Between Secularism and Fundamentalism: On France’s Response to Islamic Terrorist Attacks

The problem France is facing with radical Islamism is not separatism, but conquest. To fight Islamic terror, France needs to recall the Christian roots of her culture and robustly defend them.

Five years after the slaughter of the “Bataclan” in 2015, France has suffered several terrorist attacks yet again. A teacher has been beheaded near Paris, and three Christians praying in a church in Nice were killed—to speak only of the most impressive attacks. During these five years, Islamic radicalism has killed more than 260 people in France.

The 2020 attacks were very difficult to prevent. Generally speaking, there was no underlying logic, and they were each perpetrated by a single man with a simple knife. Most French people understand that this kind of attack could become very common in the future. And these attacks received a stronger political response than the bigger attacks in 2015 or 2016 precisely because the French do not want this to become their future.

Many observers noted that President Emmanuel Macron’s response was very firm. This came as a surprise: Emmanuel Macron, as a candidate and at the beginning of his presidency, was seen mostly as the spokesman for liberal globalization—or, to put it in the poetic words of the 2017 campaign, “happy globalization.” Macron was supposed to be a talented banker, but not a commander-in-chief able to resist terrorist attacks. In any case, he spoke strongly against radical Islamism, which is a rarity in French politics. Up to this point, only “populists” decry Islam by name. Of course, President Macron doesn’t speak precisely about “Islam,” but about “Islamic extremism;” nevertheless, it remains a small revolution to have a high-level governing politician use the word “Islam” when speaking of domestic terrorism.


That said, Macron’s diagnosis is false, and his answers therefore even more inaccurate, for at least three reasons. First, it is not “republican values” that are being attacked, as Macron and France’s secular elite proclaim, but a non-Islamic civilization—more precisely, a Christian civilization. Second, Islamic extremism has something to do with Islam. Third, the problem we are facing with radical Islamism is not what Emmanuel Macron calls “separatism,” but conquest.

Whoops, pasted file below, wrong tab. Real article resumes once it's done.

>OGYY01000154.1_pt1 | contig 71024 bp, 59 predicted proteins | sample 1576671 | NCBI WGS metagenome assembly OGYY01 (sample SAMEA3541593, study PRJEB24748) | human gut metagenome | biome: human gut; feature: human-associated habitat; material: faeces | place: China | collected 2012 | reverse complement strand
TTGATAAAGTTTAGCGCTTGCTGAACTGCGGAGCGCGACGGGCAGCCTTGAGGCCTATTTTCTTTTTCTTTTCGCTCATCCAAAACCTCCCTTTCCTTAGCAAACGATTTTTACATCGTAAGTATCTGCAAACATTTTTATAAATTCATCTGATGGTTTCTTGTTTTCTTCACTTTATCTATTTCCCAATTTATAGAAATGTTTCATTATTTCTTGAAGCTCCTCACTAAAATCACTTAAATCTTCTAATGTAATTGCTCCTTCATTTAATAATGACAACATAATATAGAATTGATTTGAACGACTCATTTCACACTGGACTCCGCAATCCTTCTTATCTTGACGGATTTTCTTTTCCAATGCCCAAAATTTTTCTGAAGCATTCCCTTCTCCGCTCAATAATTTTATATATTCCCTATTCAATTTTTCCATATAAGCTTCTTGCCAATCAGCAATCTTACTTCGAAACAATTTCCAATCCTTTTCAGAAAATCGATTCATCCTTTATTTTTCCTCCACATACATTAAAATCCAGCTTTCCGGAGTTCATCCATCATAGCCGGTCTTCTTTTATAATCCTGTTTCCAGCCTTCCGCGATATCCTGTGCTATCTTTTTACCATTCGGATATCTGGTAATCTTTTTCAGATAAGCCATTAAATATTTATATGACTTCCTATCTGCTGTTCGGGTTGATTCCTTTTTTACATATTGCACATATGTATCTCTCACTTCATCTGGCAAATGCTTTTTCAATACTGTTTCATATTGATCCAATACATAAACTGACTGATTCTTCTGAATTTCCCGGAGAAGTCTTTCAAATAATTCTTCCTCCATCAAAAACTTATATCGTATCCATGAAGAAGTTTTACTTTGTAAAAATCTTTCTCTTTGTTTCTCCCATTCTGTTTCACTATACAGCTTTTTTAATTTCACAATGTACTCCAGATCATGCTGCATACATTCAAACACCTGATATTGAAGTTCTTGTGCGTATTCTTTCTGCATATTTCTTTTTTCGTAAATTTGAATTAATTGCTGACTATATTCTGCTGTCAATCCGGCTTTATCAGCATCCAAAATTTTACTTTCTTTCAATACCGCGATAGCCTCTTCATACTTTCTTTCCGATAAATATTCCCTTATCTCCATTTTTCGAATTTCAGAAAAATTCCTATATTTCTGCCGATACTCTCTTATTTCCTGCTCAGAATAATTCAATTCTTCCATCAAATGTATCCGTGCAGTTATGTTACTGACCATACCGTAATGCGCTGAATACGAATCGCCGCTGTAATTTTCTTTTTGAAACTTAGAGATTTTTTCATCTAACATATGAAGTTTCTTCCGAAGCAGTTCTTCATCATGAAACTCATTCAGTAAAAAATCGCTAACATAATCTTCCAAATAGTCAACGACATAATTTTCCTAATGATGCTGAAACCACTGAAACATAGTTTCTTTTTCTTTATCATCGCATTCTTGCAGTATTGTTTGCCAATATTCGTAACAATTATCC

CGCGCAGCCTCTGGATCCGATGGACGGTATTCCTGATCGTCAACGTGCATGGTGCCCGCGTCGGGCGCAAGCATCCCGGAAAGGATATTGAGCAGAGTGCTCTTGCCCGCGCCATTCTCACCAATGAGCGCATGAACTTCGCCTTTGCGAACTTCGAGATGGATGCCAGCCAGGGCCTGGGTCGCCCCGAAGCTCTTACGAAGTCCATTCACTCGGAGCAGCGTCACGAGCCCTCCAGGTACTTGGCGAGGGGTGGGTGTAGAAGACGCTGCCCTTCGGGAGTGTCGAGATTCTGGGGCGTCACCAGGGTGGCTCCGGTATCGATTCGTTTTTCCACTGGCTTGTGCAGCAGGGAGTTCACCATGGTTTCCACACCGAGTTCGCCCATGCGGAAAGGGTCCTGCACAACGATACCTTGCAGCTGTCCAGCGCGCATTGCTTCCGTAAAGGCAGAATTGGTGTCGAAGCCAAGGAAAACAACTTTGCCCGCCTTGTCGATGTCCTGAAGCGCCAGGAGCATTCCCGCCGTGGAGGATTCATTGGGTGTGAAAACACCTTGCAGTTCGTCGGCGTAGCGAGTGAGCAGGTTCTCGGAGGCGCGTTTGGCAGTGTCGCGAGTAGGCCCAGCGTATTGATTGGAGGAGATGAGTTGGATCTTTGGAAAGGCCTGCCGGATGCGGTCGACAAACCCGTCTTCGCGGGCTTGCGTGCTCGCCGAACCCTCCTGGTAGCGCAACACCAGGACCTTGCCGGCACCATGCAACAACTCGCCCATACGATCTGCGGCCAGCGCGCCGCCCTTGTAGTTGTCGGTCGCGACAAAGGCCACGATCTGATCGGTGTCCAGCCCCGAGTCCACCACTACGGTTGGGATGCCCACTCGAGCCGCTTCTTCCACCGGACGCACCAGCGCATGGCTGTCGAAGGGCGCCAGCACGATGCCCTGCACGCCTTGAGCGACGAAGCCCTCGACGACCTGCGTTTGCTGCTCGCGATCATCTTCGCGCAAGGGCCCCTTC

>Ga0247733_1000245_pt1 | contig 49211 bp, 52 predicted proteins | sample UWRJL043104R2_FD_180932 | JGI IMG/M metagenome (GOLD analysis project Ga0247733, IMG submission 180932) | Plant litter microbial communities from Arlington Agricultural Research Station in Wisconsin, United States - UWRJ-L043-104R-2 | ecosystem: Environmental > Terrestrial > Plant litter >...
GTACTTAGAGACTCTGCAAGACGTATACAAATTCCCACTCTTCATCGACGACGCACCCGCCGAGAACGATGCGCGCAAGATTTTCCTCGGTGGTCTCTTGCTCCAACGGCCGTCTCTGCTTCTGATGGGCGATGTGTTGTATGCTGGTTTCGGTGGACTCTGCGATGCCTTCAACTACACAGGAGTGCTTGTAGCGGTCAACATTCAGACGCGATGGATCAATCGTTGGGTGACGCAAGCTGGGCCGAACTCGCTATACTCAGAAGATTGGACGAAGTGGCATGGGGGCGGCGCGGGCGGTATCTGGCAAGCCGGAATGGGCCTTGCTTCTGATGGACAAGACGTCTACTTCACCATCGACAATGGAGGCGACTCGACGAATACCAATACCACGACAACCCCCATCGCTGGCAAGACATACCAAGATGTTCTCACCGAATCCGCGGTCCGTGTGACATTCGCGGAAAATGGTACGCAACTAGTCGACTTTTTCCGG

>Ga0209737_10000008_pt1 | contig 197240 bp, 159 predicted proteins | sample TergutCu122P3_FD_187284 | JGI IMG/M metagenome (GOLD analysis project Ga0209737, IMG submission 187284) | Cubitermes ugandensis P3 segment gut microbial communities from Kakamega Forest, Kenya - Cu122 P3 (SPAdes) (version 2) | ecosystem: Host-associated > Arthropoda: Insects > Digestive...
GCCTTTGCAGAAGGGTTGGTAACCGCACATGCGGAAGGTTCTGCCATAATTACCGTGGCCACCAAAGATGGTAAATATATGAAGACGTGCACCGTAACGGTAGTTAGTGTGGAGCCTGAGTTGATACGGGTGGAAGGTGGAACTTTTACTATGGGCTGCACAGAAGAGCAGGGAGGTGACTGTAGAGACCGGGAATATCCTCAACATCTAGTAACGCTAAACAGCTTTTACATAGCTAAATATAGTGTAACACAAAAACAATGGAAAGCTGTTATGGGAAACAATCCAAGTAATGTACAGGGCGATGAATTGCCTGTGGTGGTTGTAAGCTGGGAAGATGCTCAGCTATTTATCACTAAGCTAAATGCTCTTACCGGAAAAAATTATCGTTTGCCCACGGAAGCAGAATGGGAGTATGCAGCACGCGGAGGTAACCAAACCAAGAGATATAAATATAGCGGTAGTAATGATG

Like the vast majority of liberals, Emmanuel Macron seems unable to understand the very notion of culture or identity. That doesn’t mean that he hasn’t any culture: he has (more than his predecessors). But he seems to be unable to understand that even an uneducated man is deeply rooted in a culture and that this culture shapes his vision of the world. President Macron is a spokesman of the financial elites and seems to think that culture is only a sort of folklore—or, worse, a barrier to international trade that we have to destroy. Even though he is highly educated, he never speaks about French culture. He even once said that French culture doesn’t exist, which is perhaps the craziest statement one can make about French culture.

Instead, Macron only speaks about abstract “republican values.” Because these values are never actually defined, nobody can clearly articulate what the problem of Islamic radicalism actually is. But radical Islamism isn’t fighting “republican values”—it’s fighting whatever is not Islamic civilization. Radical Islam destroyed the Bahmyian Buddhas in Afghanistan, as it previously burned the library in Alexandria and covered the mosaics of the Hagia Sophia. In a way, Islam could be seen as a successful iconoclasm. It doesn’t oppose the republican way of choosing political leaders; there are many Islamic republics. It doesn’t care about abstract and undefined values. It cares about French culture and Christian civilization, our way of life and our way of thinking, and their opposition to Islam’s culture, worldview, and way of life.